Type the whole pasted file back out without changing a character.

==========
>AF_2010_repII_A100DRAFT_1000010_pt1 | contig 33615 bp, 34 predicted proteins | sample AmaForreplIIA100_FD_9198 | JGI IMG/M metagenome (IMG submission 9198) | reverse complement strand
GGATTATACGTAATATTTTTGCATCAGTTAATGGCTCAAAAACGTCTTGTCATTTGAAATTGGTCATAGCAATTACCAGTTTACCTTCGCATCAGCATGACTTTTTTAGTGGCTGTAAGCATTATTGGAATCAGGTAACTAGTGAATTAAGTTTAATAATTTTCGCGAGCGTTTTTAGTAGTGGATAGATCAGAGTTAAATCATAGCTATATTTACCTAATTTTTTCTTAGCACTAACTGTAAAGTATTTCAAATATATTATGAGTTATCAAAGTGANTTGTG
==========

>AF_2010_repII_A100DRAFT_1000010_pt1 | contig 33615 bp, 34 predicted proteins | sample AmaForreplIIA100_FD_9198 | JGI IMG/M metagenome (IMG submission 9198) | reverse complement strand
GGATTATACGTAATATTTTTGCATCAGTTAATGGCTCAAAAACGTCTTGTCATTTGAAATTGGTCATAGCAATTACCAGTTTACCTTCGCATCAGCATGACTTTTTTAGTGGCTGTAAGCATTATTGGAATCAGGTAACTAGTGAATTAAGTTTAATAATTTTCGCGAGCGTTTTTAGTAGTGGATAGATCAGAGTTAAATCATAGCTATATTTACCTAATTTTTTCTTAGCACTAACTGTAAAGTATTTCAAATATATTATGAGTTATCAAAGTGANTTGTG